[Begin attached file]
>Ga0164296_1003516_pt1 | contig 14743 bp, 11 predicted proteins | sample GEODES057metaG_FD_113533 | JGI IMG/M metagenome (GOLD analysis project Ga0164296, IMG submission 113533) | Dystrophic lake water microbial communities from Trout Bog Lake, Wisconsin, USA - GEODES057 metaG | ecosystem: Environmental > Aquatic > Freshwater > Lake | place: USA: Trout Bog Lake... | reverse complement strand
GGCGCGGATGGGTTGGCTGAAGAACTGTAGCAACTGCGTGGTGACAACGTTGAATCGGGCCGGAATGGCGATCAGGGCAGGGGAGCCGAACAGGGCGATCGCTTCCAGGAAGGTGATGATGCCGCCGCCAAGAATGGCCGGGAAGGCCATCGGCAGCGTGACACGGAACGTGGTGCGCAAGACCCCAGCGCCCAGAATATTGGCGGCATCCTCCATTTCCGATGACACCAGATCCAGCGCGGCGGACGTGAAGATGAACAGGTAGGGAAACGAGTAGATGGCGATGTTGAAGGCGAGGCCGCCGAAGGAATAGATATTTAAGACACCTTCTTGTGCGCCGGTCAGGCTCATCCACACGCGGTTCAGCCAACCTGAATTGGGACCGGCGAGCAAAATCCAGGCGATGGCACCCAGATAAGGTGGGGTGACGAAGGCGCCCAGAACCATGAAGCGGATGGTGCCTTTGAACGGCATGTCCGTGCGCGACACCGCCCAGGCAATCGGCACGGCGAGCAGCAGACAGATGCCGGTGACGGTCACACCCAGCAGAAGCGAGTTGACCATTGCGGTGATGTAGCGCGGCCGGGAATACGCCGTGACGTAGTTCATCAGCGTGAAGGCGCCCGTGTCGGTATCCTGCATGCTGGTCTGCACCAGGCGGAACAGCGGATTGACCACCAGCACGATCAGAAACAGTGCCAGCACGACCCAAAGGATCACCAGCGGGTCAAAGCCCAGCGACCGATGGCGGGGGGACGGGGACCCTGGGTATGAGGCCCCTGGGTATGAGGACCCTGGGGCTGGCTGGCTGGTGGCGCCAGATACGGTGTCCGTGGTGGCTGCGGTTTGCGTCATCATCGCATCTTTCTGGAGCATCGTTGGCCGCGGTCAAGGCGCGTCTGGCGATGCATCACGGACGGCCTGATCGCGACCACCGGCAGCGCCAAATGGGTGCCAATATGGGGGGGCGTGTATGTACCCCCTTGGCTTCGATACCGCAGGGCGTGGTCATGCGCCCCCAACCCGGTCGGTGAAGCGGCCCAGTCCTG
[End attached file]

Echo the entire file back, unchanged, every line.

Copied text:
>Ga0164296_1003516_pt1 | contig 14743 bp, 11 predicted proteins | sample GEODES057metaG_FD_113533 | JGI IMG/M metagenome (GOLD analysis project Ga0164296, IMG submission 113533) | Dystrophic lake water microbial communities from Trout Bog Lake, Wisconsin, USA - GEODES057 metaG | ecosystem: Environmental > Aquatic > Freshwater > Lake | place: USA: Trout Bog Lake... | reverse complement strand
GGCGCGGATGGGTTGGCTGAAGAACTGTAGCAACTGCGTGGTGACAACGTTGAATCGGGCCGGAATGGCGATCAGGGCAGGGGAGCCGAACAGGGCGATCGCTTCCAGGAAGGTGATGATGCCGCCGCCAAGAATGGCCGGGAAGGCCATCGGCAGCGTGACACGGAACGTGGTGCGCAAGACCCCAGCGCCCAGAATATTGGCGGCATCCTCCATTTCCGATGACACCAGATCCAGCGCGGCGGACGTGAAGATGAACAGGTAGGGAAACGAGTAGATGGCGATGTTGAAGGCGAGGCCGCCGAAGGAATAGATATTTAAGACACCTTCTTGTGCGCCGGTCAGGCTCATCCACACGCGGTTCAGCCAACCTGAATTGGGACCGGCGAGCAAAATCCAGGCGATGGCACCCAGATAAGGTGGGGTGACGAAGGCGCCCAGAACCATGAAGCGGATGGTGCCTTTGAACGGCATGTCCGTGCGCGACACCGCCCAGGCAATCGGCACGGCGAGCAGCAGACAGATGCCGGTGACGGTCACACCCAGCAGAAGCGAGTTGACCATTGCGGTGATGTAGCGCGGCCGGGAATACGCCGTGACGTAGTTCATCAGCGTGAAGGCGCCCGTGTCGGTATCCTGCATGCTGGTCTGCACCAGGCGGAACAGCGGATTGACCACCAGCACGATCAGAAACAGTGCCAGCACGACCCAAAGGATCACCAGCGGGTCAAAGCCCAGCGACCGATGGCGGGGGGACGGGGACCCTGGGTATGAGGCCCCTGGGTATGAGGACCCTGGGGCTGGCTGGCTGGTGGCGCCAGATACGGTGTCCGTGGTGGCTGCGGTTTGCGTCATCATCGCATCTTTCTGGAGCATCGTTGGCCGCGGTCAAGGCGCGTCTGGCGATGCATCACGGACGGCCTGATCGCGACCACCGGCAGCGCCAAATGGGTGCCAATATGGGGGGGCGTGTATGTACCCCCTTGGCTTCGATACCGCAGGGCGTGGTCATGCGCCCCCAACCCGGTCGGTGAAGCGGCCCAGTCCTG